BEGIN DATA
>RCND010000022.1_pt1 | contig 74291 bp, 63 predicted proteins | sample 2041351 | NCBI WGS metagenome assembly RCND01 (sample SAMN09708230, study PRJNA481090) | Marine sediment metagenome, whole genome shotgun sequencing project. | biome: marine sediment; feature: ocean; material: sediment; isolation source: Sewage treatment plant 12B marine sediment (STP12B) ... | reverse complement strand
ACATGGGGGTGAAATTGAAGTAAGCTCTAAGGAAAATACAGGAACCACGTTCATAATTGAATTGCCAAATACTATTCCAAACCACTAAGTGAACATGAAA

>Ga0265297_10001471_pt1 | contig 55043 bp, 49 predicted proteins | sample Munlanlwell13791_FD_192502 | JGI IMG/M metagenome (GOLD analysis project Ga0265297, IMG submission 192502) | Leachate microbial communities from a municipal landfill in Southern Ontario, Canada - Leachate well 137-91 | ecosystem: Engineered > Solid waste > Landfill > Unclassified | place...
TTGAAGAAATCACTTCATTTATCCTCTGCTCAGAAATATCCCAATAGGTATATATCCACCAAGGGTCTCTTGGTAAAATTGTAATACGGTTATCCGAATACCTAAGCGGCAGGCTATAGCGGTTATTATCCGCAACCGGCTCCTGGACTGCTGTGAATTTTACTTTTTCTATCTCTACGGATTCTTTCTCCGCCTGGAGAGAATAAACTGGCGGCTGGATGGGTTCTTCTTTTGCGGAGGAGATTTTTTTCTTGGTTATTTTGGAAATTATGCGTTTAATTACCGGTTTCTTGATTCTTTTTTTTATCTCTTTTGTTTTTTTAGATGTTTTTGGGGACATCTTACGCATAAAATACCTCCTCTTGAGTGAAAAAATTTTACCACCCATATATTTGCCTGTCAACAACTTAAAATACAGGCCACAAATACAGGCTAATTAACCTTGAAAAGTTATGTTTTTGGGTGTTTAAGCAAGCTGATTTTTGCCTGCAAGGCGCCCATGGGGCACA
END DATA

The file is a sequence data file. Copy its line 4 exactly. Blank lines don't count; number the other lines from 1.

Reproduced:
TTGAAGAAATCACTTCATTTATCCTCTGCTCAGAAATATCCCAATAGGTATATATCCACCAAGGGTCTCTTGGTAAAATTGTAATACGGTTATCCGAATACCTAAGCGGCAGGCTATAGCGGTTATTATCCGCAACCGGCTCCTGGACTGCTGTGAATTTTACTTTTTCTATCTCTACGGATTCTTTCTCCGCCTGGAGAGAATAAACTGGCGGCTGGATGGGTTCTTCTTTTGCGGAGGAGATTTTTTTCTTGGTTATTTTGGAAATTATGCGTTTAATTACCGGTTTCTTGATTCTTTTTTTTATCTCTTTTGTTTTTTTAGATGTTTTTGGGGACATCTTACGCATAAAATACCTCCTCTTGAGTGAAAAAATTTTACCACCCATATATTTGCCTGTCAACAACTTAAAATACAGGCCACAAATACAGGCTAATTAACCTTGAAAAGTTATGTTTTTGGGTGTTTAAGCAAGCTGATTTTTGCCTGCAAGGCGCCCATGGGGCACA